[ Tuesday, March 29, 2005 21:23: Message edited by: PoD person ]
Posts: 293 | Registered: Saturday, May 29 2004 07:00
...b10010b...
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Hmm. I usually use a freshly-made HLPM party for each scenario I play, so my item selection tends to be more limited -- in particular, few or no AP boosts, and no super-powerful weapons. I used to build parties around having fighters do all the damage, but found that they made the combat too fast and chaotic for my liking -- I had to have the combat essentially won within a round or two, or I'd be swarmed and killed. My current style is more defensive.

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The Empire Always Loses: This Time For Sure!
Posts: 9973 | Registered: Saturday, March 30 2002 08:00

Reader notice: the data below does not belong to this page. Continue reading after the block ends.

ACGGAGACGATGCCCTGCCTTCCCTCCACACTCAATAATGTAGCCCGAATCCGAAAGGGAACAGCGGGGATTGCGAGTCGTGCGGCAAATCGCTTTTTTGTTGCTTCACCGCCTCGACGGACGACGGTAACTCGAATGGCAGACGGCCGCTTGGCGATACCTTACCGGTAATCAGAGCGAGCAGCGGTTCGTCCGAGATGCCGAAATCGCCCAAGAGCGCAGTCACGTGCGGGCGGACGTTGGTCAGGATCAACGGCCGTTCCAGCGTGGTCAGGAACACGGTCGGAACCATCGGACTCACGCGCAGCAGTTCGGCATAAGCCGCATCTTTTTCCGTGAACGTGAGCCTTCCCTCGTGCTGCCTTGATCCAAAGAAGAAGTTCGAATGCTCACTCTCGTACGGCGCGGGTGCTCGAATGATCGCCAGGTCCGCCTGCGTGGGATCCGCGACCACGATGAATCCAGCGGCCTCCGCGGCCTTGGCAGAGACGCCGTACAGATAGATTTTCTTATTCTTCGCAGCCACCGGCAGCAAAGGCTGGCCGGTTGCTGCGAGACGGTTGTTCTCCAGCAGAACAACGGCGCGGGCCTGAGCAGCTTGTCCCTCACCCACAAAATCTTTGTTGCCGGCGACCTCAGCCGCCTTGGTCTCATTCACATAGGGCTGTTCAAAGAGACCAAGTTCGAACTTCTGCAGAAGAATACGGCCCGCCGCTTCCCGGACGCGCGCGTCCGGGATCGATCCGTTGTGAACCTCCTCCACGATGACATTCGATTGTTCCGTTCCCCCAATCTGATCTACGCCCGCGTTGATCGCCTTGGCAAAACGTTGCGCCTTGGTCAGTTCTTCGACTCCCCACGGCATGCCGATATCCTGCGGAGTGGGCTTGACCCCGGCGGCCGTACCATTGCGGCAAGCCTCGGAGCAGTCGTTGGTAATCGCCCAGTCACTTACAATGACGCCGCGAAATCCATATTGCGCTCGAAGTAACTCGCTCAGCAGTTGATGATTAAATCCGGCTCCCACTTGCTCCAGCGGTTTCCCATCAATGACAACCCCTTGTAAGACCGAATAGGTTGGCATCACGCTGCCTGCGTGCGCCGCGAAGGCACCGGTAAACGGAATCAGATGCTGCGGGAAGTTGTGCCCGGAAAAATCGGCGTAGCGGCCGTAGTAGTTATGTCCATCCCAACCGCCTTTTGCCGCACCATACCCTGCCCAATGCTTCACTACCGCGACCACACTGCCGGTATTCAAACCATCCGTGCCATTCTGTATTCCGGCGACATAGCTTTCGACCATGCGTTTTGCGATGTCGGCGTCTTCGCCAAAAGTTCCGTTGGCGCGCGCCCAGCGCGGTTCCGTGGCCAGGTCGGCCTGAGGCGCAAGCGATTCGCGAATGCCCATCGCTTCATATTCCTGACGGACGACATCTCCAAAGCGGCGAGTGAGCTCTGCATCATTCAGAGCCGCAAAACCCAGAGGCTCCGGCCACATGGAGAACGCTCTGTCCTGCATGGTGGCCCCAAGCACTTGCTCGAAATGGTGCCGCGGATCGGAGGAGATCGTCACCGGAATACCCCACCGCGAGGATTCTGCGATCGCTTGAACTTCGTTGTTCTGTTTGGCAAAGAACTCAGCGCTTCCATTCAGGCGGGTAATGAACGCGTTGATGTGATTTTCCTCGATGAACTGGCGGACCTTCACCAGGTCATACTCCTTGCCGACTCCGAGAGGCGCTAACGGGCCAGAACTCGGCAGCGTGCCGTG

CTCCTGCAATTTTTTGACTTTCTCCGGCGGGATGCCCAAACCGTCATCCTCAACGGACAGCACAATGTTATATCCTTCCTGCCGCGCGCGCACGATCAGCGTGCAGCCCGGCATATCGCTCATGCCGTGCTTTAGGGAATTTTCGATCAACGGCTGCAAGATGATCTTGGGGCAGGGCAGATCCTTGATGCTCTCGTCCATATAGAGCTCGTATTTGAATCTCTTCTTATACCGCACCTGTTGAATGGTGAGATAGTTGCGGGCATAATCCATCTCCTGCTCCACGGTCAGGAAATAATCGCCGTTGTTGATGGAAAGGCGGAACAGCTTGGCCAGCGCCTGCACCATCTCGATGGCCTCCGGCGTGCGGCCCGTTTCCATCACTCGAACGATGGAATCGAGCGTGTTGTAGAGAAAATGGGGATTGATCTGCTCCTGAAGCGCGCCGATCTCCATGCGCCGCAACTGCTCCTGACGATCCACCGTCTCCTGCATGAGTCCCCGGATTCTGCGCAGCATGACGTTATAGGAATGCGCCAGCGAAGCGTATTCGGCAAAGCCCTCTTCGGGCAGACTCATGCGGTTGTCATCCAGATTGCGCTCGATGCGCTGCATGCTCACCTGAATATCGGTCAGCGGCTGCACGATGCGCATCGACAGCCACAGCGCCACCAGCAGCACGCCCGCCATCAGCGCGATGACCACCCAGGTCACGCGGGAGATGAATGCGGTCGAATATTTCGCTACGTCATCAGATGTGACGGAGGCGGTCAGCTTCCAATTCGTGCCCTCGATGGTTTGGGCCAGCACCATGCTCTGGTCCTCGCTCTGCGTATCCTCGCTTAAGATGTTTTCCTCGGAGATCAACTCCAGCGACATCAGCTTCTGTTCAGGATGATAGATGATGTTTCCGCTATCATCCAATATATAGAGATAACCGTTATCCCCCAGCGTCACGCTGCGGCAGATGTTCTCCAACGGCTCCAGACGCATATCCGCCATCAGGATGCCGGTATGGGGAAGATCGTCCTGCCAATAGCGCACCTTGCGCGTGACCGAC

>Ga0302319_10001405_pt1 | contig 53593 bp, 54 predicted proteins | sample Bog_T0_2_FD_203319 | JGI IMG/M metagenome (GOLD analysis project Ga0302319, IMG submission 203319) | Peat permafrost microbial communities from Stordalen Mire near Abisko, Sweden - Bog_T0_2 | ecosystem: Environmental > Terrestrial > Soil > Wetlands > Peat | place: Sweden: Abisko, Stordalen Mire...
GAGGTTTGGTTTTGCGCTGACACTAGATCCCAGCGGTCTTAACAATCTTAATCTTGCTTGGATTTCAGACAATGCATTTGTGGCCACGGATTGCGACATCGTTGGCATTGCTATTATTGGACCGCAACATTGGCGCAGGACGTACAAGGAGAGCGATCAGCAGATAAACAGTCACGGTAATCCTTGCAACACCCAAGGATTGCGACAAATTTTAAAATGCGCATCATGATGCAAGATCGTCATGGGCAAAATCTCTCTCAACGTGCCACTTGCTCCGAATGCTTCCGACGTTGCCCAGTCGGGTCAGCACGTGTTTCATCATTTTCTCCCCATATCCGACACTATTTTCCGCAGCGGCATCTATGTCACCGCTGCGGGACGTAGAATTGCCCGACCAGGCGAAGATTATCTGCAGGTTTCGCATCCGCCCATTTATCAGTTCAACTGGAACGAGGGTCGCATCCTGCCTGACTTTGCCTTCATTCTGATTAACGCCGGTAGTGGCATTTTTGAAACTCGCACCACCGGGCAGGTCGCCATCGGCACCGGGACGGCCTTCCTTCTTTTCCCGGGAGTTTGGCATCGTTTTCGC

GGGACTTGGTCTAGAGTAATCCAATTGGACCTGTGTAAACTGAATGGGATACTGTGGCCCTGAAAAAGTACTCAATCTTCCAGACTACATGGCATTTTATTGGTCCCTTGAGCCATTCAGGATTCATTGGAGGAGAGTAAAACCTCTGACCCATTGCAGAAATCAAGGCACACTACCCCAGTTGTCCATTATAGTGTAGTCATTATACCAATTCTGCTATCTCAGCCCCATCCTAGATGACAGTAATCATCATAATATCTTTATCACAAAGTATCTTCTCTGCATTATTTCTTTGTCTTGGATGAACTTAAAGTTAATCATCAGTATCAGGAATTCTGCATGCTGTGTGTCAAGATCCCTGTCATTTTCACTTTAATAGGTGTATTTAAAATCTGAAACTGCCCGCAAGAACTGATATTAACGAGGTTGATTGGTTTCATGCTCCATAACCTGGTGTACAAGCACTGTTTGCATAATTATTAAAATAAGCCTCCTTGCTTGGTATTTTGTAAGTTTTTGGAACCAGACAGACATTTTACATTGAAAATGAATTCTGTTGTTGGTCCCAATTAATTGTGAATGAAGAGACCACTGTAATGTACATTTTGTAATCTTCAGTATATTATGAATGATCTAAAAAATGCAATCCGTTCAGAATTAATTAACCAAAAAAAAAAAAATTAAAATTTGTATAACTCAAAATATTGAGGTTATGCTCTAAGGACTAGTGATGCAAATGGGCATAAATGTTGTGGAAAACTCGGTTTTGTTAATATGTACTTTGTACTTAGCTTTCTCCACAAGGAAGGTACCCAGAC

Warrior
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Profile #3
Are you sure you charector #1 hits 95% of the time. In my usual party i have a similair melee-weapon fighter guy (although he doesn't have blademaster). At first i really didn't care much about dexterity, but then he was constantly missing his attacks. After i put points into dexterity, he was fine.
Posts: 59 | Registered: Wednesday, January 5 2005 08:00
...b10010b...
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Well, my fighter never goes into combat without being blessed a couple of times first.

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The Empire Always Loses: This Time For Sure!
Posts: 9973 | Registered: Saturday, March 30 2002 08:00
Shock Trooper
Member # 4445
Profile #5
Thuryl, if you HLPM-generate your parties, why bother with the disadvantages? The HLPM, as I understand it, will spit out a level 40 party, regardless of whether all the characters have Sickness Prone, Brittle Bones, Elite Warrior, or Natural Mage.

While I'm kind of on the subject...

No Natural Mage, Thuryl? Gah.

EDIT: I would also really, really like to know how to do a singleton, and whether or not combat with one is always won by the skin of one's teeth, because, in that case, I just won't bother.

[ Tuesday, March 29, 2005 21:47: Message edited by: PoD person ]